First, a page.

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About Northwest labor press. (Portland , Ore.) 1987-current | View Entire Issue (Nov. 3, 2006)
...Survey says Oregonians favor prevailing wage rates
(From Page 8)
standards on mixed-use projects.
At the Oct. 18 work session,
Shiprack and the nonunion Associated
Building and Contractors spokesman
Shawn Miller agreed that any solution
to the mixed-use development debate
likely will have to come from the Leg-
islature by revamping state prevailing
“Right now, PDC can take the lead
to help solve it,” Shiprack said.
During testimony before PDC com-
missioners, apprentices, journeymen
and women, a contractor and several
union officials praised the virtues of
prevailing wage projects. Even the
nonunion contractors testifying against
prevailing wages, when asked by com-
missioners, said that their employees
“are extremely happy” when they work
on prevailing wage jobs.
Shiprack shared results from a re-
cent survey his council conducted
showing that 67 percent of Portlanders
think PDC should require contractors
to pay the prevailing wage on all proj-
“Citizens’ number one issue is to
make PDC more accountable,” he told
John Mohlis, executive secretary-
treasurer of the Columbia-Pacific
Building Trades Council, distributed a
flier showing union pension fund in-
vestments of more than $83 million in
the central city, and more than $22 mil-
lion on the South Waterfront Develop-
ment since 2002.
In Multnomah, Washington and
Clackamas counties, building trades
union pension funds have invested
more than $256 million.
“We’re helping build this commu-
nity, and our investments are getting
decent returns,” Mohlis said. “And
we’re doing it paying higher wages
and benefits than the prevailed rates
Moreover, Mohlis continued, every
dollar paid to local construction work-
ers is spent directly on goods and serv-
ices in their communities. New work-
ers are recruited and paid to get training
in their chosen craft, and unions are
leaders in volunteering to work on proj-
ects for nonprofit organizations.
“Prevailing wage laws create a level
playing field for all contractors. The
most productive and profitable will step
forward,” Mohlis said. “It’s not a race
to which contractor can get away with
paying the lowest wages and providing
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Attorneys at Law
Oregon’s Full Service Union Law Firm
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the fewest benefits.”
During public testimony, several
women and minorities from union
crafts and Oregon Tradeswomen Inc.
presented testimony supporting pre-
vailing wage laws. Most said they
learned their crafts while working on
prevailing wage jobs in Portland.
Nichole Craine, a fifth-term Car-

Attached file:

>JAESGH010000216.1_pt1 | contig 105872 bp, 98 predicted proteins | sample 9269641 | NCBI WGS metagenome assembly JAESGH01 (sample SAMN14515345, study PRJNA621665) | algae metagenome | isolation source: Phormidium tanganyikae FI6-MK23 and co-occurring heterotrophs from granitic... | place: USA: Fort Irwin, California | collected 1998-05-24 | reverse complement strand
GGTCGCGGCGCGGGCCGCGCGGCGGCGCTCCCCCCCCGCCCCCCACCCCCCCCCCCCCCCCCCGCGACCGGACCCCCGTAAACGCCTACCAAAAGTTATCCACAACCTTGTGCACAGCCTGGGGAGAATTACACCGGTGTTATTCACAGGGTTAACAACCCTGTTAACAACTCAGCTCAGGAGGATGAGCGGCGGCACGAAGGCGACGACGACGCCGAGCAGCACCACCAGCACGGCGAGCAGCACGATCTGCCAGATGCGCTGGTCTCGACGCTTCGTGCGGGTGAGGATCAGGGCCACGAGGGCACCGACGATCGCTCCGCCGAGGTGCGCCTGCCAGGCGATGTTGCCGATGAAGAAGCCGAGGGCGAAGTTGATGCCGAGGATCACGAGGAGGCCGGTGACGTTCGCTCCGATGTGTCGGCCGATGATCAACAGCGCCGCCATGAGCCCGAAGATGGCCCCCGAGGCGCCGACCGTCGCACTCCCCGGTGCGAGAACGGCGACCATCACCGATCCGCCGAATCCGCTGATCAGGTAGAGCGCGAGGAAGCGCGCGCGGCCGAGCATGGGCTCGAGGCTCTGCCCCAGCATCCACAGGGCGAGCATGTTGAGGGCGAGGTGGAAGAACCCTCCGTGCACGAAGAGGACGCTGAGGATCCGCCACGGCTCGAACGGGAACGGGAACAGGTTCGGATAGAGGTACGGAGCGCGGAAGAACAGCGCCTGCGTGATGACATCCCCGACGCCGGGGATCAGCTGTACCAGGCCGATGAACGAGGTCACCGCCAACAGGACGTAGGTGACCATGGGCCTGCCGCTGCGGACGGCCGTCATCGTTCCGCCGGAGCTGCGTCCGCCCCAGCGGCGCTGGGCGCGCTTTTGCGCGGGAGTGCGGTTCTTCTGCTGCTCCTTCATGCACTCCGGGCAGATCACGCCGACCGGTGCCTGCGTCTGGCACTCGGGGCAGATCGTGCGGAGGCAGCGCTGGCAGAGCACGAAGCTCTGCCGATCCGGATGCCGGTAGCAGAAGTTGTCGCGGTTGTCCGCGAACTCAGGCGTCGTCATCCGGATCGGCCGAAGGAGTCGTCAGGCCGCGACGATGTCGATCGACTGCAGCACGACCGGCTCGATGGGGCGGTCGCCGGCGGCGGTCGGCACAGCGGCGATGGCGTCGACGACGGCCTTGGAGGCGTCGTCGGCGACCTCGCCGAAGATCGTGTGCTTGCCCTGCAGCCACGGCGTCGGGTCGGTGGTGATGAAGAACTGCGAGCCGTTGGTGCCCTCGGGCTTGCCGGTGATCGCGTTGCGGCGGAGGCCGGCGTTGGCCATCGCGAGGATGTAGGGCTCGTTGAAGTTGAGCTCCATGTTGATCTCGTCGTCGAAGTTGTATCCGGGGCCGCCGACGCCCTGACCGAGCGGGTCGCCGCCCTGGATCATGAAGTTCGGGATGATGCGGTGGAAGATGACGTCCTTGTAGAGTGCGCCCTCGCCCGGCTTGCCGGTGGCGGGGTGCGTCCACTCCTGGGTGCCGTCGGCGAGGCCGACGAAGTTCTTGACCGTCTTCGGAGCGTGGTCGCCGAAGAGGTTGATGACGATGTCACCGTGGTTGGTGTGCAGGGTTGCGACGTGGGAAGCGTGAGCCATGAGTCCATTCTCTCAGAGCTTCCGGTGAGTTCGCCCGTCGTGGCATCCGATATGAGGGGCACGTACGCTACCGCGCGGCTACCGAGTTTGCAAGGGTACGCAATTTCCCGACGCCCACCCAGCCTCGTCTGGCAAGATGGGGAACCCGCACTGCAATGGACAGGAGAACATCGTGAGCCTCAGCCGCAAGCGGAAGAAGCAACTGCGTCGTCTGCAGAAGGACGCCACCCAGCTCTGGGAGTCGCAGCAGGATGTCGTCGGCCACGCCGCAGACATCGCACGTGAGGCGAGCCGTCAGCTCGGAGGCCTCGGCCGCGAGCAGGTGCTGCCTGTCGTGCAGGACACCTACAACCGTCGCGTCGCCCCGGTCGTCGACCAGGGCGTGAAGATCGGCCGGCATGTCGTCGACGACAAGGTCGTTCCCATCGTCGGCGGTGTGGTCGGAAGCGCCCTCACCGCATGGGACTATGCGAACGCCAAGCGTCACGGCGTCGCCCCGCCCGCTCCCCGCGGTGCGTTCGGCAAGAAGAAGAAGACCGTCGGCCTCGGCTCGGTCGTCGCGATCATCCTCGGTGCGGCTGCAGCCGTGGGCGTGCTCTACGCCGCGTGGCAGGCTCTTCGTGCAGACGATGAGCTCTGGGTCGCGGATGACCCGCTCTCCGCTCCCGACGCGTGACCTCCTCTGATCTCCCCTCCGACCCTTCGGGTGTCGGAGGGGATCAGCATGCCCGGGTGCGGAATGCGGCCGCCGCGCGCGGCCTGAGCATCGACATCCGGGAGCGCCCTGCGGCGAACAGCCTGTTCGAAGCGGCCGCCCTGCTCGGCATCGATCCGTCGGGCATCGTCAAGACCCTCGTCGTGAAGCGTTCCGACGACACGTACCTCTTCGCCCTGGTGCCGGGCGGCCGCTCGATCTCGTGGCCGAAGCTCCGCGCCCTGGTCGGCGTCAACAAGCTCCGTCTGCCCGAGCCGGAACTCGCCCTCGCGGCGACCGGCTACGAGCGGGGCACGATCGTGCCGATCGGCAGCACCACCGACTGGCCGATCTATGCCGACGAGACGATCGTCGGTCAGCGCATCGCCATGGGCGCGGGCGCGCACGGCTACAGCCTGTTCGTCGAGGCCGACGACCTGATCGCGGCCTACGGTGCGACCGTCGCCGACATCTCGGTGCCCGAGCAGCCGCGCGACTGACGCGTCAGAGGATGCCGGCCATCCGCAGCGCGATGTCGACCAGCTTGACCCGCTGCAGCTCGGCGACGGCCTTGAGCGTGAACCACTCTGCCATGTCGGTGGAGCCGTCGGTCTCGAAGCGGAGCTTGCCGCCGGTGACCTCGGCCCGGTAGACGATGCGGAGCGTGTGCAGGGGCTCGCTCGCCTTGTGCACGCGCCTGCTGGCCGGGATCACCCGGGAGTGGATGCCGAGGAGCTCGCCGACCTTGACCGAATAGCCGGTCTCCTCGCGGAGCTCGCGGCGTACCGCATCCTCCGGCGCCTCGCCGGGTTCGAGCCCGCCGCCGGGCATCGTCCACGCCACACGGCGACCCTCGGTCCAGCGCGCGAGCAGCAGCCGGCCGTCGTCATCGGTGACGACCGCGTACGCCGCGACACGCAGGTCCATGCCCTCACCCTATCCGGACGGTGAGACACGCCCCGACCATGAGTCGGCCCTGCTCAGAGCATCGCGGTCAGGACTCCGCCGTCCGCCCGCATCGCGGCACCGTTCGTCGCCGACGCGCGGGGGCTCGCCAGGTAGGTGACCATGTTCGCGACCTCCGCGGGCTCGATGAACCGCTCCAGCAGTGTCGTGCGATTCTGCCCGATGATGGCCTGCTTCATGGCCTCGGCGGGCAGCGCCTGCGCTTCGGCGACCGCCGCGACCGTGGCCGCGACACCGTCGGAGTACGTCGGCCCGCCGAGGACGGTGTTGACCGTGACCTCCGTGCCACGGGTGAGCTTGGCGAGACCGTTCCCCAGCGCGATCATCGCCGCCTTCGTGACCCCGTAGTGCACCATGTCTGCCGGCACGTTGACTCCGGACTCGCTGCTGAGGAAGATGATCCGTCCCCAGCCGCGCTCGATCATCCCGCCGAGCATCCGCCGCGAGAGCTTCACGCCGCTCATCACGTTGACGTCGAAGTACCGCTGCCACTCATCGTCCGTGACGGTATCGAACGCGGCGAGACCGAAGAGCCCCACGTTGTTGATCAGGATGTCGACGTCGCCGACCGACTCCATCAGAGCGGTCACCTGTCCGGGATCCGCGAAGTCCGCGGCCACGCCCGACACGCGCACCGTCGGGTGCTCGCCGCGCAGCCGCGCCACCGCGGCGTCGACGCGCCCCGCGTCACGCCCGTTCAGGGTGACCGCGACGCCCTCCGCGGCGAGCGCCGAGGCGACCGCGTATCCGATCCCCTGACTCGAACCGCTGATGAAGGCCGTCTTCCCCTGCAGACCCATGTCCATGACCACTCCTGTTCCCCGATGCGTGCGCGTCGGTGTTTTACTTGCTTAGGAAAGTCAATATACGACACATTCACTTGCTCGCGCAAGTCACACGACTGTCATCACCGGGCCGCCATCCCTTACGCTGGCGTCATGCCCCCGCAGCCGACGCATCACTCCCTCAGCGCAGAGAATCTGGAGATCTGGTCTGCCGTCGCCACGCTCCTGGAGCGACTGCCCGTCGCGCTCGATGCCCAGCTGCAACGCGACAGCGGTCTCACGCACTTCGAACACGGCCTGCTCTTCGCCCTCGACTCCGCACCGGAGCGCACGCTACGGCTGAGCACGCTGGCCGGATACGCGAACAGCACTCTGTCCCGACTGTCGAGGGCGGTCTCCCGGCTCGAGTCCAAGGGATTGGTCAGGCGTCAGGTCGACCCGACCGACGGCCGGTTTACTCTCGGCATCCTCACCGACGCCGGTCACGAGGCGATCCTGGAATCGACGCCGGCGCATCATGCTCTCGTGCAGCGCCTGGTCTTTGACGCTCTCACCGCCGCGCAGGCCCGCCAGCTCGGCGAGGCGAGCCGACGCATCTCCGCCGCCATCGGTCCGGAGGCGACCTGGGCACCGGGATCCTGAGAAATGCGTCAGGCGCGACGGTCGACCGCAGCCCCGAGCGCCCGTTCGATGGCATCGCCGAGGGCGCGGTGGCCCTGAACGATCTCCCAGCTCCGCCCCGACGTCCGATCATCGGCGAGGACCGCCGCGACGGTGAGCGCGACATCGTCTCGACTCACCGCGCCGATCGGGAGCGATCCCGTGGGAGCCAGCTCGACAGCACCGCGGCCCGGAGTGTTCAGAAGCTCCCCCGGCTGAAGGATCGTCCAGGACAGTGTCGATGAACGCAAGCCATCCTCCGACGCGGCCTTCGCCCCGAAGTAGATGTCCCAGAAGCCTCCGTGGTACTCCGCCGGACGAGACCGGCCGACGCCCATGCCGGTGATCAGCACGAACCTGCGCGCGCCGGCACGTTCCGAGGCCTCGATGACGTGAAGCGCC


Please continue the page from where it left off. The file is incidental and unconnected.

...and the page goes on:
penter apprentice and mother of six,
said her training helped her and her
family become more self-sufficient.
“I now have a skill and career that I
can pass on to them,” she said.
William Carr, a journeyman mem-
ber of Sheet Metal Workers Local 16,
asked commissioners not to do away
with prevailing wage rules.
“Working on prevailing wage proj-
ects has allowed me the opportunity to
be a successful father,” he said.
A homeowner and the father of four
PDC to hold final
boys, Carr said he now makes enough
money so that his wife can stay home
to be with their kids.
“We’re homeowners, we have
health insurance, we pay our taxes, we
pay our bills,” said Chris Wade, a jour-
neyman member of Local 16 who has a
degree in English.
“It’s not like anybody’s getting
rich,” added Amy Fuger, also a Sheet
Metal Local 16 apprentice.
Fuger said that when she finishes
her apprenticeship training she will
have an associate’s degree in sheet
Carol Duncan, owner of General
Sheet Metal Works, a union shop that
bids on a lot of prevailing wage work,
told commissioners, “It shouldn’t be a
union or nonunion case. Without pre-
vailing wage protections the low bid
would cause the industry to erode. It
The Portland Development
Commission will hold its third
and final prevailing wage work
session on Thursday, Nov. 9,
from 4 to 9 p.m. in the PDC con-
ference room at 222 NW Fifth
PDC, the quasi-independent
development arm of the Portland
City Council, set up three work-
shops to determine whether or not
it should set wage and benefit re-
quirements on projects that aren’t
clearly subject to the state prevail-
ing wage law.
PDC will announce its inten-
tions at its regular board meeting
Wednesday, Nov. 29.
...’Battle in Seattle’
(From Page 5)
Chief Norm Stamper and the failure
of Mayor Paul Schell to win re-elec-
tion in 2001.
Because the Seattle protests were
covered worldwide by the media,
50,000 protesters were able to reach
hundreds of millions of people, many
of whom had never heard of the
Their acts inspired people all over
the globe — including “Battle in Seat-
tle” director Townsend, who told a fan
Web site this film means more to him
than anything else he’s ever done.
It’s not clear whether he talked with
any protest organizers in preparing for
the film. Rumor has it Townsend favors
shooting at least exteriors in Seattle but
may be overruled by funders.
So far, the project’s minimal pub-
licity has played up the “riot” aspect
of the protests, but the producers have
said all perspectives will be treated
Those who were there — including
tens of thousands of Washington and
Oregon unionists who lived the
protests firsthand — will be undoubt-
edly be watching closely to see if that
pledge bears out when the film ap-
pears in theaters.
Filming is expected to continue in
Vancouver, B.C. through mid-Decem-
ber. The film will be released some
time in 2007.
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NORTHWEST LABOR PRESS
NOVEMBER 3, 2006